Be persistent.  Childcare provider tend to be a busy bunch. I’ll get a message in the middle of the day and completely forget to call a parent back!  I know it’s not very professional and I’m working on it, however if it seems like a provider you want to talk to, keep following up! I have found often texts or emails are a little easier for my to reply to, so maybe consider contacting them in a different way.

Image from http://amorebeautifulquestion.com/einstein-questioning/

Ask a lot of questions, especially those that are deal breakers for you. Some questions to consider might include:

The Basics:

  • Do you have any openings?  If not how long is your wait list?
  • How many children do you care for and what is your child-teacher ratio?
  • What are your hours of operation?
  • Do you provide transportation (if this is needed)?
  • Can I get a copy of your family handbook (we email ours to interested families)?
  • *I ask families to read our handbook carefully before the visit so they can clarify any questions they have when we meet.
  • What are your rates?

Staff:

  • What are your qualifications? Do you and your staff participate in ongoing professional development?
  • How long have you cared for children?
  • What is your turnover rate?

Philosophy: *This is one that is often overlooked but is really important. It is hard to maintain a good working relationship with a provider who fundamentally believes in raising children differently than you do.

  • What does the daily routine look like?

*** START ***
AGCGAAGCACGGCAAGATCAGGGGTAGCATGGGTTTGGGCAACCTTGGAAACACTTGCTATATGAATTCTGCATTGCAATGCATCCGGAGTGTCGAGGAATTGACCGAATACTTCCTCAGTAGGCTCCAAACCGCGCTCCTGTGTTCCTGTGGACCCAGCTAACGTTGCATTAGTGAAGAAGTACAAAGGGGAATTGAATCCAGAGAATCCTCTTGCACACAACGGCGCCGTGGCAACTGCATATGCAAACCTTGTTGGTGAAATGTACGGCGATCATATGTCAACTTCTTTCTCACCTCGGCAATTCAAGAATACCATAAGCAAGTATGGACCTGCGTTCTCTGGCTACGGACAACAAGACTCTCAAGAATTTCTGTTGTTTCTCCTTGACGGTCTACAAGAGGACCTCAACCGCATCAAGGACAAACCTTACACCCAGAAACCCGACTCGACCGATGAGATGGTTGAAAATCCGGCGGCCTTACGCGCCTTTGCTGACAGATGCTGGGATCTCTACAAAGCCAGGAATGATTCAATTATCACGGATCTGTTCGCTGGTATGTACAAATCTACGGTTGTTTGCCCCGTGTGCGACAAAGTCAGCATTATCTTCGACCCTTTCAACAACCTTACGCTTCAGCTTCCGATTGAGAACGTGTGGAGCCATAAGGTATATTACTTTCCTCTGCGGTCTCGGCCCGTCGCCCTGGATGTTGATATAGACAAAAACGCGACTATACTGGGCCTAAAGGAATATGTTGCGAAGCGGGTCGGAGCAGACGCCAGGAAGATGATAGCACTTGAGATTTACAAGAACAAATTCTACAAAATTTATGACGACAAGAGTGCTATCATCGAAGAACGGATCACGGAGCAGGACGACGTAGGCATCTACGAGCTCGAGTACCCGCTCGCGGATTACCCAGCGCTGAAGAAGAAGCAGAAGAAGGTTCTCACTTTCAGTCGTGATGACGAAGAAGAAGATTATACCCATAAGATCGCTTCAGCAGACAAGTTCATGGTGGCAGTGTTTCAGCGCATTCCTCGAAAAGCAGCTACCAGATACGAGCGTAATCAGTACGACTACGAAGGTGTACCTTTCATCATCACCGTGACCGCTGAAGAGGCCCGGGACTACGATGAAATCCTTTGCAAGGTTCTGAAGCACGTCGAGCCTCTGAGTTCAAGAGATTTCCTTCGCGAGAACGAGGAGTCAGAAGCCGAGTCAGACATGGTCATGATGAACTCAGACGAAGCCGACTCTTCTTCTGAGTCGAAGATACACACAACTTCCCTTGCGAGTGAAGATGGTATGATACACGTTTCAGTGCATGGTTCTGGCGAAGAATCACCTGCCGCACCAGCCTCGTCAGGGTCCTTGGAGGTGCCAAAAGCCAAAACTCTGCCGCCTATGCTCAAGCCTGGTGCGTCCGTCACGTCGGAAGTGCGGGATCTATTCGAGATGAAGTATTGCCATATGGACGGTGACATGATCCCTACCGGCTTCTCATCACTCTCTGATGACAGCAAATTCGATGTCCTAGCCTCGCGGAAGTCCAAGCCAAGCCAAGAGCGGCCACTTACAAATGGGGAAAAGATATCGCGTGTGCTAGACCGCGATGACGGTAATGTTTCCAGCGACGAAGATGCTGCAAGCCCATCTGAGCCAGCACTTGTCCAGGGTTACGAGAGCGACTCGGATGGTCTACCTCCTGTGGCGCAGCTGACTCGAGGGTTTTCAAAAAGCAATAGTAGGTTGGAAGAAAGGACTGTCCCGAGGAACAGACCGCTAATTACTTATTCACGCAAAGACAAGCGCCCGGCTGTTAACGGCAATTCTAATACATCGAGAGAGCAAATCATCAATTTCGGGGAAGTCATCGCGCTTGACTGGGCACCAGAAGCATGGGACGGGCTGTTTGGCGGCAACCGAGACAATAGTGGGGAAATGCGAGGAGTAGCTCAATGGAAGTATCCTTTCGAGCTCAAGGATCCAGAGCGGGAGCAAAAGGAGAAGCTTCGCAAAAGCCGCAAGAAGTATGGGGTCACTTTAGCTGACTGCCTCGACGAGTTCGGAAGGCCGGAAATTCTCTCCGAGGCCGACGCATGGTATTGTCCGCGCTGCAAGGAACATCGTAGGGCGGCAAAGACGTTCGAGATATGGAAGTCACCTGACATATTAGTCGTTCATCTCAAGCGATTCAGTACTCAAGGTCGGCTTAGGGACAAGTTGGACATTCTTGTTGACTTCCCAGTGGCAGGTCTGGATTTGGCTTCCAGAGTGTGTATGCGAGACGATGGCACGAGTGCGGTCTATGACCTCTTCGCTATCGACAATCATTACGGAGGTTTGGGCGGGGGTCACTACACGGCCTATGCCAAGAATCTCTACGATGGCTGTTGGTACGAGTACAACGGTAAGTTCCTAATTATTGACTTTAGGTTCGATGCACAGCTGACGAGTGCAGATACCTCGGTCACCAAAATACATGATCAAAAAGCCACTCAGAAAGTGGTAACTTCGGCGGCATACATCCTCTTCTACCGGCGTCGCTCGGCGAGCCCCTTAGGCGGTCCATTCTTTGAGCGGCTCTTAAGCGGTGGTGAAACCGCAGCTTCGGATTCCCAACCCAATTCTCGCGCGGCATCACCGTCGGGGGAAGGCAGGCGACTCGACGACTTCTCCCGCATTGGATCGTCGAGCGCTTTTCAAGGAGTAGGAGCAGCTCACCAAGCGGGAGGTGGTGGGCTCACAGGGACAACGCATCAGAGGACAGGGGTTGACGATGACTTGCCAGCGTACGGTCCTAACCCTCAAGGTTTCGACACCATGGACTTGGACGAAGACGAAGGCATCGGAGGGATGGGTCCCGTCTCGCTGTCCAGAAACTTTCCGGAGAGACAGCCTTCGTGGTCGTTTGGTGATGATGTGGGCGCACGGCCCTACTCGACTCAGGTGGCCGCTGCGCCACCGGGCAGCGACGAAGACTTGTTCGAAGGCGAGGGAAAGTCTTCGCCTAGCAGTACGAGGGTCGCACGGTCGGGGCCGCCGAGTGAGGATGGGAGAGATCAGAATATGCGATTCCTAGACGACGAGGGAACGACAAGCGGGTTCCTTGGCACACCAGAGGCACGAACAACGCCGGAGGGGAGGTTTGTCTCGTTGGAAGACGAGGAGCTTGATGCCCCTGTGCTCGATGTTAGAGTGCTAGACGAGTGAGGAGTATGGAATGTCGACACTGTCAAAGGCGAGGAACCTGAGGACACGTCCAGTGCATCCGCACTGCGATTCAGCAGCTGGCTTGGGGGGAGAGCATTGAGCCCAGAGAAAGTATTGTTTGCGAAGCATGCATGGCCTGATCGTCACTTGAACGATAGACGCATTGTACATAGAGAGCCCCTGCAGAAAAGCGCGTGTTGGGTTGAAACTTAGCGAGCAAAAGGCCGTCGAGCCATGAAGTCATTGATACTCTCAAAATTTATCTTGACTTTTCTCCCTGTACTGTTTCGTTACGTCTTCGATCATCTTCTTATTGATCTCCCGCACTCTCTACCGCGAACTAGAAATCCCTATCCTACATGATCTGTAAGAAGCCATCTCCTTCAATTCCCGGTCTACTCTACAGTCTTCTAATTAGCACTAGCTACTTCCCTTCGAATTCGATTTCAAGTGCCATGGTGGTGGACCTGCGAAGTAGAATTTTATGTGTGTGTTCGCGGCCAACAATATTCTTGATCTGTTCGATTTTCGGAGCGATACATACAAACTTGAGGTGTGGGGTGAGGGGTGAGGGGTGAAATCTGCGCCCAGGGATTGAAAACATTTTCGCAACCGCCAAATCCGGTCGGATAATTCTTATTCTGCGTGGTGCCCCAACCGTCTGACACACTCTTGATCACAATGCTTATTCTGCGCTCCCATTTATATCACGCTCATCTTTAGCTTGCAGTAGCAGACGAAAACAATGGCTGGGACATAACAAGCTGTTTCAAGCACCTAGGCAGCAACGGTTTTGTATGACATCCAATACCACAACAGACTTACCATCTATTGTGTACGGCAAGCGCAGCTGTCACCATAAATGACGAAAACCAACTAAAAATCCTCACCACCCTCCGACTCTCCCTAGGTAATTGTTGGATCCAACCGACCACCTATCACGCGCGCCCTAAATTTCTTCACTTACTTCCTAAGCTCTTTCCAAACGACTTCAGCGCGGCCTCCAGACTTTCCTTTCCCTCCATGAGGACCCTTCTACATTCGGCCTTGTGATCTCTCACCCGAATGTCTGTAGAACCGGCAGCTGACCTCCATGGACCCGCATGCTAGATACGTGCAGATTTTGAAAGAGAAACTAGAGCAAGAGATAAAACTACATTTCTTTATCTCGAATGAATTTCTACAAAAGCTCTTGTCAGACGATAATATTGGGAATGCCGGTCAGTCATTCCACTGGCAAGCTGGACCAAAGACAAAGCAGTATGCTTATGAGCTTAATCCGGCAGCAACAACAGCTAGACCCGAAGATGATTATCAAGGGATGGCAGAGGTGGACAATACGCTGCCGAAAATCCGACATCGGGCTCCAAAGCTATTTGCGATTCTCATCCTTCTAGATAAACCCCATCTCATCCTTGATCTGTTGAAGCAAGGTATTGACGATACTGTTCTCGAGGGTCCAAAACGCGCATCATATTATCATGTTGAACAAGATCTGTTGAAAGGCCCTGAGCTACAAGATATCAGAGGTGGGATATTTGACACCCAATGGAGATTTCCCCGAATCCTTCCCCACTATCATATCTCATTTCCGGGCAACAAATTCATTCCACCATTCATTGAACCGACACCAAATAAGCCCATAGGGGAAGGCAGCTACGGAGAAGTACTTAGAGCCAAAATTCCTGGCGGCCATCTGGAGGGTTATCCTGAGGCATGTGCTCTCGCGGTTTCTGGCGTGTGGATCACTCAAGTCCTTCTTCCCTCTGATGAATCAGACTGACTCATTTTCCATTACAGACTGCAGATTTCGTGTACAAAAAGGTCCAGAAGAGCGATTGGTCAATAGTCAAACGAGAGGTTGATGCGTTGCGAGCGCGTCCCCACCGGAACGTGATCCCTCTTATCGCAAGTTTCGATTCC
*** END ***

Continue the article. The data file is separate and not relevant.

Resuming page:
• Do you offer a preschool curriculum? What does it look like?
  • Do children watch TV or play on computers during the day?

Adjust your questions according to the type of child care that you are looking for. For example you will approach interviewing a nanny a bit differently that you will approach interviewing a family child care provider or a child care center. In any case this initial contact is an opportunity to screen providers and find out which ones are the best options for you family and worth talking to more.

5 – Schedule a visit with your top 2-3 options.  Even if I have a wonderful conversation with a parent on the phone and they are ready to enroll immediately I always suggest they visit a few other programs before they make their final decision.  There really isn’t a great substitute for an on-site visit and it will often drastically change your final decision.

You’ll notice I suggest that you schedule the first visit. Many people will tell you to do a drop in visit initially so you can see what a program is really like. I agree that drop in visits are valuable and I do suggest parents drop in sometime during this process, however I still recommend a scheduled visit. As a provider I want to make sure that I can focus on the visiting family so that I can answer their questions and make sure they get the information they need. I schedule visits at times when I have an extra teacher here.  That way I’m not trying to care for children and give a tour at the same time.

During the visit make sure to ask about any additional issues that are important to you: nutrition, opportunities for outside play and physical activity, opportunities for free play and exploration, and guidance strategies are common topics of conversation.